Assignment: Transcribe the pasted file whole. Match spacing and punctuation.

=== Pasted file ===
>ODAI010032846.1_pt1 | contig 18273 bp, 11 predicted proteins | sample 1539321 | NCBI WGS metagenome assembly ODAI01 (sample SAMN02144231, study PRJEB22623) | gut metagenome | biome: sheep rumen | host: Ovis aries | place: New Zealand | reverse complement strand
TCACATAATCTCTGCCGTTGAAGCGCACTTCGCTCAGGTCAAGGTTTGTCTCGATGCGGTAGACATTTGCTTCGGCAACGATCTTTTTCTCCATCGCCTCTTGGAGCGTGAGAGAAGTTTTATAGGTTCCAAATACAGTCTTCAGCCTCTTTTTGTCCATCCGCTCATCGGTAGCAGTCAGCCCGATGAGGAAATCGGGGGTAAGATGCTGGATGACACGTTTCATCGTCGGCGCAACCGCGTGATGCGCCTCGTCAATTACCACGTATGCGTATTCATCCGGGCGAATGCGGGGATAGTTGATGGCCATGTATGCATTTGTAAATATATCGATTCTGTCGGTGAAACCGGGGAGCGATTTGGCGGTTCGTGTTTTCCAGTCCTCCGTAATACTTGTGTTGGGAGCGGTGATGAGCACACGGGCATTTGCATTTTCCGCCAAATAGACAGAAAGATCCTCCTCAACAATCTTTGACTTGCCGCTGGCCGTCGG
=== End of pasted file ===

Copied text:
>ODAI010032846.1_pt1 | contig 18273 bp, 11 predicted proteins | sample 1539321 | NCBI WGS metagenome assembly ODAI01 (sample SAMN02144231, study PRJEB22623) | gut metagenome | biome: sheep rumen | host: Ovis aries | place: New Zealand | reverse complement strand
TCACATAATCTCTGCCGTTGAAGCGCACTTCGCTCAGGTCAAGGTTTGTCTCGATGCGGTAGACATTTGCTTCGGCAACGATCTTTTTCTCCATCGCCTCTTGGAGCGTGAGAGAAGTTTTATAGGTTCCAAATACAGTCTTCAGCCTCTTTTTGTCCATCCGCTCATCGGTAGCAGTCAGCCCGATGAGGAAATCGGGGGTAAGATGCTGGATGACACGTTTCATCGTCGGCGCAACCGCGTGATGCGCCTCGTCAATTACCACGTATGCGTATTCATCCGGGCGAATGCGGGGATAGTTGATGGCCATGTATGCATTTGTAAATATATCGATTCTGTCGGTGAAACCGGGGAGCGATTTGGCGGTTCGTGTTTTCCAGTCCTCCGTAATACTTGTGTTGGGAGCGGTGATGAGCACACGGGCATTTGCATTTTCCGCCAAATAGACAGAAAGATCCTCCTCAACAATCTTTGACTTGCCGCTGGCCGTCGG